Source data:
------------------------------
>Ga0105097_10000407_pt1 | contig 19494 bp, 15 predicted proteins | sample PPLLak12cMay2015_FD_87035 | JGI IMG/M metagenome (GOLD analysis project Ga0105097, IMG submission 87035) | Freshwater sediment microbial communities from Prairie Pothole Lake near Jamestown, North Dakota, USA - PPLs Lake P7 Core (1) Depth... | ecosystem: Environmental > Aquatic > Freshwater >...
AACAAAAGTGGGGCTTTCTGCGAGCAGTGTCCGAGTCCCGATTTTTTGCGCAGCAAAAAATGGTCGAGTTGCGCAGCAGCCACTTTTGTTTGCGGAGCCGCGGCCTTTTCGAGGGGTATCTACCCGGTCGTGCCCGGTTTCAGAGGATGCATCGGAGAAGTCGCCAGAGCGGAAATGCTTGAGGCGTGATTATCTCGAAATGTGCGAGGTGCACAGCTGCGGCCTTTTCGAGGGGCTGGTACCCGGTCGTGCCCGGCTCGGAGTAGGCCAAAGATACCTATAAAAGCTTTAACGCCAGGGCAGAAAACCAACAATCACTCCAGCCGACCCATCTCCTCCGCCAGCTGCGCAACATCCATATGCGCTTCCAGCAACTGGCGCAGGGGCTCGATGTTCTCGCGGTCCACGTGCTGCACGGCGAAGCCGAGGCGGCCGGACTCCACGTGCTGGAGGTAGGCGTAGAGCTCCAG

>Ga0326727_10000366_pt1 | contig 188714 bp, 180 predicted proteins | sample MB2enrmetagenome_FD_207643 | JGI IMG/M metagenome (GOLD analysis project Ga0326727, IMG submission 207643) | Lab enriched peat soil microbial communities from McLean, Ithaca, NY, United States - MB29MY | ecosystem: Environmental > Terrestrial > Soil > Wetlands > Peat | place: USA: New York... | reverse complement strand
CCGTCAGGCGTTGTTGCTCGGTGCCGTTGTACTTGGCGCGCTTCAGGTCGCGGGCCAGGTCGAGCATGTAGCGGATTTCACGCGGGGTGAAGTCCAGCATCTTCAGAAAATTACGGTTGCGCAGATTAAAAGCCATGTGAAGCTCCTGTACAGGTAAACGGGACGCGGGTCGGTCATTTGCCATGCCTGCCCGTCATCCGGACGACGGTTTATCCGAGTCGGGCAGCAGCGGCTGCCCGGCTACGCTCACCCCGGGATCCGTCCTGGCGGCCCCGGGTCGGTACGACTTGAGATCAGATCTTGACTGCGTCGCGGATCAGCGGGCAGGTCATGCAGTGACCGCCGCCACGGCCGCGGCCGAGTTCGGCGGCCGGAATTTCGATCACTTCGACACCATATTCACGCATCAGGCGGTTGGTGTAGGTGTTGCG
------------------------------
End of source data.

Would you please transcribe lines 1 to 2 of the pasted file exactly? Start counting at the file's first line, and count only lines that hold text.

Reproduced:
>Ga0105097_10000407_pt1 | contig 19494 bp, 15 predicted proteins | sample PPLLak12cMay2015_FD_87035 | JGI IMG/M metagenome (GOLD analysis project Ga0105097, IMG submission 87035) | Freshwater sediment microbial communities from Prairie Pothole Lake near Jamestown, North Dakota, USA - PPLs Lake P7 Core (1) Depth... | ecosystem: Environmental > Aquatic > Freshwater >...
AACAAAAGTGGGGCTTTCTGCGAGCAGTGTCCGAGTCCCGATTTTTTGCGCAGCAAAAAATGGTCGAGTTGCGCAGCAGCCACTTTTGTTTGCGGAGCCGCGGCCTTTTCGAGGGGTATCTACCCGGTCGTGCCCGGTTTCAGAGGATGCATCGGAGAAGTCGCCAGAGCGGAAATGCTTGAGGCGTGATTATCTCGAAATGTGCGAGGTGCACAGCTGCGGCCTTTTCGAGGGGCTGGTACCCGGTCGTGCCCGGCTCGGAGTAGGCCAAAGATACCTATAAAAGCTTTAACGCCAGGGCAGAAAACCAACAATCACTCCAGCCGACCCATCTCCTCCGCCAGCTGCGCAACATCCATATGCGCTTCCAGCAACTGGCGCAGGGGCTCGATGTTCTCGCGGTCCACGTGCTGCACGGCGAAGCCGAGGCGGCCGGACTCCACGTGCTGGAGGTAGGCGTAGAGCTCCAG